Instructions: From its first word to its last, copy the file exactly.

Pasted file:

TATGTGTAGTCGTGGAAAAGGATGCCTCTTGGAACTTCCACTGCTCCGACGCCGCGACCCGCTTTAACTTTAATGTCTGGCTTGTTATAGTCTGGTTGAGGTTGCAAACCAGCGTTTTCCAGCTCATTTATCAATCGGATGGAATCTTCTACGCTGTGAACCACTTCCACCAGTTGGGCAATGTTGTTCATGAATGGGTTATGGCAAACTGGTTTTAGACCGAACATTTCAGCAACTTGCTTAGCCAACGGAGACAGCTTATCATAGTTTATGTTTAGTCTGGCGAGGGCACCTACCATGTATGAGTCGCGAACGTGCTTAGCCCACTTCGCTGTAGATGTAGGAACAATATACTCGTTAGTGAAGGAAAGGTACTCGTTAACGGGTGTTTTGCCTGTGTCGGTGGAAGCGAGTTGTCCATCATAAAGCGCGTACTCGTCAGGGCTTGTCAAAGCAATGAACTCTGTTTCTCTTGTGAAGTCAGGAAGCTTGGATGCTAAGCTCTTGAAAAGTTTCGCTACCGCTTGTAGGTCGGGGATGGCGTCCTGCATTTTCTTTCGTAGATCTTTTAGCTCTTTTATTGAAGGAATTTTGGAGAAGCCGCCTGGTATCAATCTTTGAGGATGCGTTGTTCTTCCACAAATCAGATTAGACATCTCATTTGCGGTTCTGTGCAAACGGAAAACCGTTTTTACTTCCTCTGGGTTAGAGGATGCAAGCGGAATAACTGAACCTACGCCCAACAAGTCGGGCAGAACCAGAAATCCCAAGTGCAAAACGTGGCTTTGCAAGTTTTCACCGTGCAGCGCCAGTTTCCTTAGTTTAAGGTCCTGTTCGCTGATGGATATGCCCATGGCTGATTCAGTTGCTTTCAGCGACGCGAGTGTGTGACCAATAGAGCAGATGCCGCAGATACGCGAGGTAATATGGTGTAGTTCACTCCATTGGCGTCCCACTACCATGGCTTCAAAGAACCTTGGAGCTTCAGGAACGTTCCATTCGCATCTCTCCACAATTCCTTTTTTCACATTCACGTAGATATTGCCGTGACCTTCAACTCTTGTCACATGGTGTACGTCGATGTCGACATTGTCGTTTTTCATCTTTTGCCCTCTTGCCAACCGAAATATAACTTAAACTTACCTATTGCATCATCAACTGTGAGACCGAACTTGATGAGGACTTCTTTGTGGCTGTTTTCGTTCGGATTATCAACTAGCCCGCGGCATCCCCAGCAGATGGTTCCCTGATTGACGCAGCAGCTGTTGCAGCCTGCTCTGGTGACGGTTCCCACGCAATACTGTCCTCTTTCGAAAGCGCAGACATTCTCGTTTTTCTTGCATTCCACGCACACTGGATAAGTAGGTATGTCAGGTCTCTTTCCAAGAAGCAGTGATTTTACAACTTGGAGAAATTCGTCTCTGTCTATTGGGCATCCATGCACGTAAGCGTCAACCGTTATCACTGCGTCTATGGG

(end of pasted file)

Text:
TATGTGTAGTCGTGGAAAAGGATGCCTCTTGGAACTTCCACTGCTCCGACGCCGCGACCCGCTTTAACTTTAATGTCTGGCTTGTTATAGTCTGGTTGAGGTTGCAAACCAGCGTTTTCCAGCTCATTTATCAATCGGATGGAATCTTCTACGCTGTGAACCACTTCCACCAGTTGGGCAATGTTGTTCATGAATGGGTTATGGCAAACTGGTTTTAGACCGAACATTTCAGCAACTTGCTTAGCCAACGGAGACAGCTTATCATAGTTTATGTTTAGTCTGGCGAGGGCACCTACCATGTATGAGTCGCGAACGTGCTTAGCCCACTTCGCTGTAGATGTAGGAACAATATACTCGTTAGTGAAGGAAAGGTACTCGTTAACGGGTGTTTTGCCTGTGTCGGTGGAAGCGAGTTGTCCATCATAAAGCGCGTACTCGTCAGGGCTTGTCAAAGCAATGAACTCTGTTTCTCTTGTGAAGTCAGGAAGCTTGGATGCTAAGCTCTTGAAAAGTTTCGCTACCGCTTGTAGGTCGGGGATGGCGTCCTGCATTTTCTTTCGTAGATCTTTTAGCTCTTTTATTGAAGGAATTTTGGAGAAGCCGCCTGGTATCAATCTTTGAGGATGCGTTGTTCTTCCACAAATCAGATTAGACATCTCATTTGCGGTTCTGTGCAAACGGAAAACCGTTTTTACTTCCTCTGGGTTAGAGGATGCAAGCGGAATAACTGAACCTACGCCCAACAAGTCGGGCAGAACCAGAAATCCCAAGTGCAAAACGTGGCTTTGCAAGTTTTCACCGTGCAGCGCCAGTTTCCTTAGTTTAAGGTCCTGTTCGCTGATGGATATGCCCATGGCTGATTCAGTTGCTTTCAGCGACGCGAGTGTGTGACCAATAGAGCAGATGCCGCAGATACGCGAGGTAATATGGTGTAGTTCACTCCATTGGCGTCCCACTACCATGGCTTCAAAGAACCTTGGAGCTTCAGGAACGTTCCATTCGCATCTCTCCACAATTCCTTTTTTCACATTCACGTAGATATTGCCGTGACCTTCAACTCTTGTCACATGGTGTACGTCGATGTCGACATTGTCGTTTTTCATCTTTTGCCCTCTTGCCAACCGAAATATAACTTAAACTTACCTATTGCATCATCAACTGTGAGACCGAACTTGATGAGGACTTCTTTGTGGCTGTTTTCGTTCGGATTATCAACTAGCCCGCGGCATCCCCAGCAGATGGTTCCCTGATTGACGCAGCAGCTGTTGCAGCCTGCTCTGGTGACGGTTCCCACGCAATACTGTCCTCTTTCGAAAGCGCAGACATTCTCGTTTTTCTTGCATTCCACGCACACTGGATAAGTAGGTATGTCAGGTCTCTTTCCAAGAAGCAGTGATTTTACAACTTGGAGAAATTCGTCTCTGTCTATTGGGCATCCATGCACGTAAGCGTCAACCGTTATCACTGCGTCTATGGG